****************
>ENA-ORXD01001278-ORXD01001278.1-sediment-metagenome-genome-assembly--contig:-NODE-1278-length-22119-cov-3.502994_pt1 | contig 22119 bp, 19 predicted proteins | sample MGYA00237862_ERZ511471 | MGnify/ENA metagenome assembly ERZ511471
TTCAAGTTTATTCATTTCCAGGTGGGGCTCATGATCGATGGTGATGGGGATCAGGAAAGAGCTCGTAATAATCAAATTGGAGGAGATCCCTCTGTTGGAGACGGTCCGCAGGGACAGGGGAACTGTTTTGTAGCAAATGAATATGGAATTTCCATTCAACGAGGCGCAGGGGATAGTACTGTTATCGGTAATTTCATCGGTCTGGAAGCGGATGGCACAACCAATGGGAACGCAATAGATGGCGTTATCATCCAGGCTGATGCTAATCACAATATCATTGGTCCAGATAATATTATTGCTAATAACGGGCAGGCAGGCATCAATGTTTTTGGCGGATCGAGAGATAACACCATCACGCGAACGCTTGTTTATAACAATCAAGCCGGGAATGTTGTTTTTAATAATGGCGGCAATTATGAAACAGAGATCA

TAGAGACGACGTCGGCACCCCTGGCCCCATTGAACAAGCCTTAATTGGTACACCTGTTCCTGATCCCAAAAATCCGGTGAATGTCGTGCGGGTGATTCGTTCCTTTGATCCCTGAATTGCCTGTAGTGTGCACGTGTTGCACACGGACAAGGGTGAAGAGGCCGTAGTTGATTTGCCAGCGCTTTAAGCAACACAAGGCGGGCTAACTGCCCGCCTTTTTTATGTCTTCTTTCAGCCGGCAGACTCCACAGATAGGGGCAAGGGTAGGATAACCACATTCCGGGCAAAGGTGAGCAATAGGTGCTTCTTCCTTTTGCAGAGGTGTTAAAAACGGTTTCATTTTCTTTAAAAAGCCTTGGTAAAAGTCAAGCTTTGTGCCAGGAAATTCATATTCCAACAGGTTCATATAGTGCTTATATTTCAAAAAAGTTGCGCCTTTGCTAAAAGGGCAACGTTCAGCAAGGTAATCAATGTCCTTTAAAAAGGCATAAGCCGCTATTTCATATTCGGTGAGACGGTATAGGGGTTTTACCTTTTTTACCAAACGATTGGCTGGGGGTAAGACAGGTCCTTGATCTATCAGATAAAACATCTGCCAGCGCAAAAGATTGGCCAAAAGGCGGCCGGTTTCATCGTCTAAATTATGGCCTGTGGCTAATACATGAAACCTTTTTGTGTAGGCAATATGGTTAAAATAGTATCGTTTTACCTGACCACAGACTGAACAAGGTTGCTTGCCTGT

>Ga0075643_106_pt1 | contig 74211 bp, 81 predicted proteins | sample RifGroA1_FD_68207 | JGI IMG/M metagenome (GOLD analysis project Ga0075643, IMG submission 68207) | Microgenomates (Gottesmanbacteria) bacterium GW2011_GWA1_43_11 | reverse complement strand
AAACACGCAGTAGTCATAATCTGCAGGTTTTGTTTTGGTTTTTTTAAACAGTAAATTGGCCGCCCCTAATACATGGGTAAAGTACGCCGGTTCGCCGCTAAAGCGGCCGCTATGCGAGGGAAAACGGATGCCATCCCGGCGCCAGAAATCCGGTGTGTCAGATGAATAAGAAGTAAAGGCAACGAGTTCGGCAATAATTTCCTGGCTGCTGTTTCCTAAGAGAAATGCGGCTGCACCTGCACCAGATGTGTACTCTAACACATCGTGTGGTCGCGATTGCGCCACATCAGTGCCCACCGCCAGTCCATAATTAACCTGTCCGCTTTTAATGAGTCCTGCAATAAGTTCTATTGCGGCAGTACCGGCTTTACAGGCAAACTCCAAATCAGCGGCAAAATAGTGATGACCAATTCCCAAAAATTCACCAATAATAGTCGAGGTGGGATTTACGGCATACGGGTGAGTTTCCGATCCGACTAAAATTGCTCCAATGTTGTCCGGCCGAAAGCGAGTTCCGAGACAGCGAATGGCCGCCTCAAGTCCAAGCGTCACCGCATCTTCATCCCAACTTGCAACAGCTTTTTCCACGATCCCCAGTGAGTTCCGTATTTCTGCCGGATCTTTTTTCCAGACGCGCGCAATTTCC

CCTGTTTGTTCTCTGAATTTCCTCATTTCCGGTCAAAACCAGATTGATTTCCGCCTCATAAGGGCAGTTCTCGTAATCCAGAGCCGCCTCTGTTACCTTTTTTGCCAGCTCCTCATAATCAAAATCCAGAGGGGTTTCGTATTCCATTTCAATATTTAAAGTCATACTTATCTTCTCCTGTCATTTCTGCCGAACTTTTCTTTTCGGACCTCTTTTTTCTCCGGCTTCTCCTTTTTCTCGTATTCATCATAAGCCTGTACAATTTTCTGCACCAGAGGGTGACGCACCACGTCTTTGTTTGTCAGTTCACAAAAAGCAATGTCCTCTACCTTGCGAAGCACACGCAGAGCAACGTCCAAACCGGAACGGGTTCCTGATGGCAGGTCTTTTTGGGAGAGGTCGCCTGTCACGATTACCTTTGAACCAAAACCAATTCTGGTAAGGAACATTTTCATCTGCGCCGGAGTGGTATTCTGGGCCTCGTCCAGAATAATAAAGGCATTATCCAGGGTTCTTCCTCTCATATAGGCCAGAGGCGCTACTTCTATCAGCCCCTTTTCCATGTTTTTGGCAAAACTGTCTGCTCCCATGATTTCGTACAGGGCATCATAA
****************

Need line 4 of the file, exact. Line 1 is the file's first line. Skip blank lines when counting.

>Ga0075643_106_pt1 | contig 74211 bp, 81 predicted proteins | sample RifGroA1_FD_68207 | JGI IMG/M metagenome (GOLD analysis project Ga0075643, IMG submission 68207) | Microgenomates (Gottesmanbacteria) bacterium GW2011_GWA1_43_11 | reverse complement strand